Setting up your vintage (classic) 68k Macintosh – Creating your own boot-able disk image

With SCSI being essentially obsolete, and the fact that Macintosh systems (since OS X 10.6 I think) can no longer write to HFS formatted disks, the best way to use modern systems when setting up your classic 68k system is to use disk images and a Macintosh 68k or PowerPC emulator.

Disk images are essentially binary (bit for bit) copies of the contents of a storage device or medium such as your Hard Drive, removable drive, memory card or CD-ROM (ISO files).  There are several types of disk images you’ll come across working with 68k systems:

  • Disk Copy 4.2 images, typically of floppy disks.   These were created by Disk Copy 4.2 a program provide by Apple, and were the most common images for sharing Macintosh software.   Now under emulation they are less popular, but they can be converted to standard “raw” disk images
  • Raw Disk Images of Floppy disks: contain a binary copy of a floppy disk.  The file size is the same size in bytes as the maximum amount that can be stored on the disk, e.g. 400k, 800k or 1440k.  These images can be used with Floppy-Emu.
  • A Partition Image: contain a binary copy of a single partition from a hard drive or removable drive.  When emulators refer to a hard drive file, a Partition Image is typically what they are actually referring to and support.
  • A Hard Drive or Removable Drive Image : contain a binary copy of the complete contents of an initialized drive including the drive’s boot and partition information.   vMac can NOT read these files, Basilisk II can read and update the the first partition of these files, but not initialize them (partition them).   The only Macintosh 68k emulator I’ve found so far that can actually initialize and partition a full disk image is SoftMac by Emulators Inc.

I use Hard Drive or Removable Drive Images to back up my old scsi drives and to setup from both real and emulated (e.g. SCSI2SD) drives.

This blog entry covers:

  1. reasons for using disk images,
  2. images I’ve created for you to use,
  3. how to create your own images,
  4. initializing your own images,
  5. modifying the contents of disk images (mine or yours), and
  6. writing an Image back to a real or emulated (memory card) hard drive or removable drive (e.g. zip disk)

Reasons for using disk images

There are typically three main reasons for creating a disk image:

  1. I want to backup an existing hard drive or removable drive’s contents that I’ve managed to connect to a modern system (see options 6 to 8 from my blog entry for Setting up your vintage (classic) 68k Macintosh for a list of connection methods)
  2. I want to create an image from an existing hard drive, removable drive, or memory card so I can:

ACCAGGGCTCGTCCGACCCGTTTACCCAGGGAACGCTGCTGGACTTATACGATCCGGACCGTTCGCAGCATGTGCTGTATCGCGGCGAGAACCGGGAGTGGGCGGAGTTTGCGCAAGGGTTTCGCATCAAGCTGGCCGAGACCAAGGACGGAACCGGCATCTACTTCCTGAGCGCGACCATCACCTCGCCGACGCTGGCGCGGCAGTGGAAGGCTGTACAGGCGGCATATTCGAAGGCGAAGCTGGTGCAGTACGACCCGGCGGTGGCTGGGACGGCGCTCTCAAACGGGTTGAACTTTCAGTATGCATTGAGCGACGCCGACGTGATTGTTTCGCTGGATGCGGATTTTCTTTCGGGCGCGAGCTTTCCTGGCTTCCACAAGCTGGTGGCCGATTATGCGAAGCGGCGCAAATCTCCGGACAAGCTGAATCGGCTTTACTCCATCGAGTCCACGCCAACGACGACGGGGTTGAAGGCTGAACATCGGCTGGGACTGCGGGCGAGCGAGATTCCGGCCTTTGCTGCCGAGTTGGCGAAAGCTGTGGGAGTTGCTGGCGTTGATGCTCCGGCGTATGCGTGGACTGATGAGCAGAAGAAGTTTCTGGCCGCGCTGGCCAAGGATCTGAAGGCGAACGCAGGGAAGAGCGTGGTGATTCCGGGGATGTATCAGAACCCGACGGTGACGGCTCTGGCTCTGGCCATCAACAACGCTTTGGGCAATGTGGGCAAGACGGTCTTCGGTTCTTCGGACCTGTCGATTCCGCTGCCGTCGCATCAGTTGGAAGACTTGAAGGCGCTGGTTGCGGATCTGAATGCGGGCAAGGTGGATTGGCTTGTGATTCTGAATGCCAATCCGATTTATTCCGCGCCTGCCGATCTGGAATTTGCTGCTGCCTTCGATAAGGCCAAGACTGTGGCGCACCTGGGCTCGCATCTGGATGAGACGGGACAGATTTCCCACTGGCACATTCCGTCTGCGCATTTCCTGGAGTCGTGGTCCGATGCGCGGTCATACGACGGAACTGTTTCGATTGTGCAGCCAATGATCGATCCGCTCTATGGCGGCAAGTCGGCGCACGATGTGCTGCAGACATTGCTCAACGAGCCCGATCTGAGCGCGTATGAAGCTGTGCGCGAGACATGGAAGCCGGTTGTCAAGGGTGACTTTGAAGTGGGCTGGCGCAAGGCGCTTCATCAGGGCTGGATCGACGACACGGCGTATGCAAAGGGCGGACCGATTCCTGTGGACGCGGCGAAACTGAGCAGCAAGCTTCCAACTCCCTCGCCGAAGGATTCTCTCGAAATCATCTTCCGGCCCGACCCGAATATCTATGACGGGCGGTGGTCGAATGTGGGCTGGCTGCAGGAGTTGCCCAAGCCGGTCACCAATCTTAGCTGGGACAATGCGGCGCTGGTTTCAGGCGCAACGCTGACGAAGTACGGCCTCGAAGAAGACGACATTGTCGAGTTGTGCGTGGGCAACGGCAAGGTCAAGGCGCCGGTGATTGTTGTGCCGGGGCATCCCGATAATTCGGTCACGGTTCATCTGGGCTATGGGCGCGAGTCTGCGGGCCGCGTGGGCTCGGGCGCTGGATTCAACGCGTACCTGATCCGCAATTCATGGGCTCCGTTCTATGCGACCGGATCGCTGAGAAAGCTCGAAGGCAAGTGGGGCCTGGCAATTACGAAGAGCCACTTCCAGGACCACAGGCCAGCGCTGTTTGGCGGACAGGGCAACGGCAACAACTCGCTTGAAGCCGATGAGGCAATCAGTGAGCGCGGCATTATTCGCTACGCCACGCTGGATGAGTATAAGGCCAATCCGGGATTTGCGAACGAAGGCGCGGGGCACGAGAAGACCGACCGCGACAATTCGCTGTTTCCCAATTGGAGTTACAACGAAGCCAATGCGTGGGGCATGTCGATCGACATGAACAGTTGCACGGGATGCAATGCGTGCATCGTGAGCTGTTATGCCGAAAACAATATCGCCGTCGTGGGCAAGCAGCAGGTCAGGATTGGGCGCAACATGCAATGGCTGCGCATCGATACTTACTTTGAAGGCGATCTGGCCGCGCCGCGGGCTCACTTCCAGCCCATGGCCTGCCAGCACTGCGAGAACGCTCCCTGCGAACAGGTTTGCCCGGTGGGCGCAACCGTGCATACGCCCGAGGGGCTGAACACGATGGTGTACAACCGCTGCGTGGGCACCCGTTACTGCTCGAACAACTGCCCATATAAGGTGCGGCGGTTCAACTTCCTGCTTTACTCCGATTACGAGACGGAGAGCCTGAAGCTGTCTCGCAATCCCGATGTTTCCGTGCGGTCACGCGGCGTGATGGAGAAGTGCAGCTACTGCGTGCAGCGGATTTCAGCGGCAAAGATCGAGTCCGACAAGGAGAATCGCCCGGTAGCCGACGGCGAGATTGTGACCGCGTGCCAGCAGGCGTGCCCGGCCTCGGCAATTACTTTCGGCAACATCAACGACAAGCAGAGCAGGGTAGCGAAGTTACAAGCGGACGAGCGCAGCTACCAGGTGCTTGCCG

• initialize and format the image (SoftMac by Emulators Inc is the only 68k emulator I’ve found that let’s me initialize an image)
    • copy the System Folder and / or other files to the image
    • write the image back to the physical drive / memory card
  3. I want to image an existing hard drive, removable drive, or memory card’s contents so I can edit the contents of the image then write the image back to the drive or card

Using one of the disk images I’ve already created

As I have time I’ve been creating basic initialized and boot-able images for the different removable drives or modern replacements that I own, and blog entries explain any specific details for how to use the drive the images were created from, note the image files are compressed, and are typically under 10MB in size to download:

Drive / Device System 6.0.8 System 7.5.5
CDROM Soon Soon
FloppyEMU Soon Soon
Iomega Zip Drive 100MB 100MB
Iomega Jazz Drive Soon Soon
SCSI2SD 4GB, 8GB, 16GB, 32GB* 4GB, 8GB, 16GB, 32GB*

* 32GB disk images have been configured as 2 emulated drives, see the full blog entry for how to configure your SCSI2SD adapter when using these images.

Each image contains:

  • The system folders for both System 6.0.8 and System 7.5.5, containing the “minimal” files to boot, with only one of them “blessed” to be the startup system
  • The minimum boot files in the system folder to boot
  • A patched version of HD SC Setup 7.3.5 for formatting your SCSI HD or equivalent once you’ve booted your Macintosh (patched to support non-Apple SCSI Drives)
  • Disk Copy 4.2 by Steve Christensen (for Apple) for creating image files from floppy disks, or writing images back to floppy disks
  • StuffIt Expander 5.5 (freeware, installed and installer) by Aladdin Systems, for opening StuffIt and other archive files (.arc, .bzip, .bin, .cpt, .dd, .gz, .hqx, .lha, .img, .lhz, .pkg, .sea, .sit, .smi, .tar,  taz, .uu, .Z, .zip)
  • ShrinkWrap Version 2.1 (last release before becoming an Aladdin product) by Chad Magendanz, for creating files that you can mount that emulate a floppy disk or hard disk.  I use this program to create 32MB ProDos image files that I can use to transport and backup the contents of my ProDos partitions I use with my Apple IIe card.
  • DropDisk by Mike Wiese and Chris Cotton that allows you to quickly mount and use disk images created with Disk Copy or ShrinkWrap
  • System Picker by Kevin Aitken that allows you to select which System Folder is active (blessed) on restart.
  • If the image size is greater than 512MB, there is a a single 512MB Partition, the rest of the disk(s) are not partitioned and are uninitialized so you can set them up how you want.

Once you’ve downloaded the correct image for your drive or device, scroll down to the section for writing a disk image to your device.

Creating your own disk images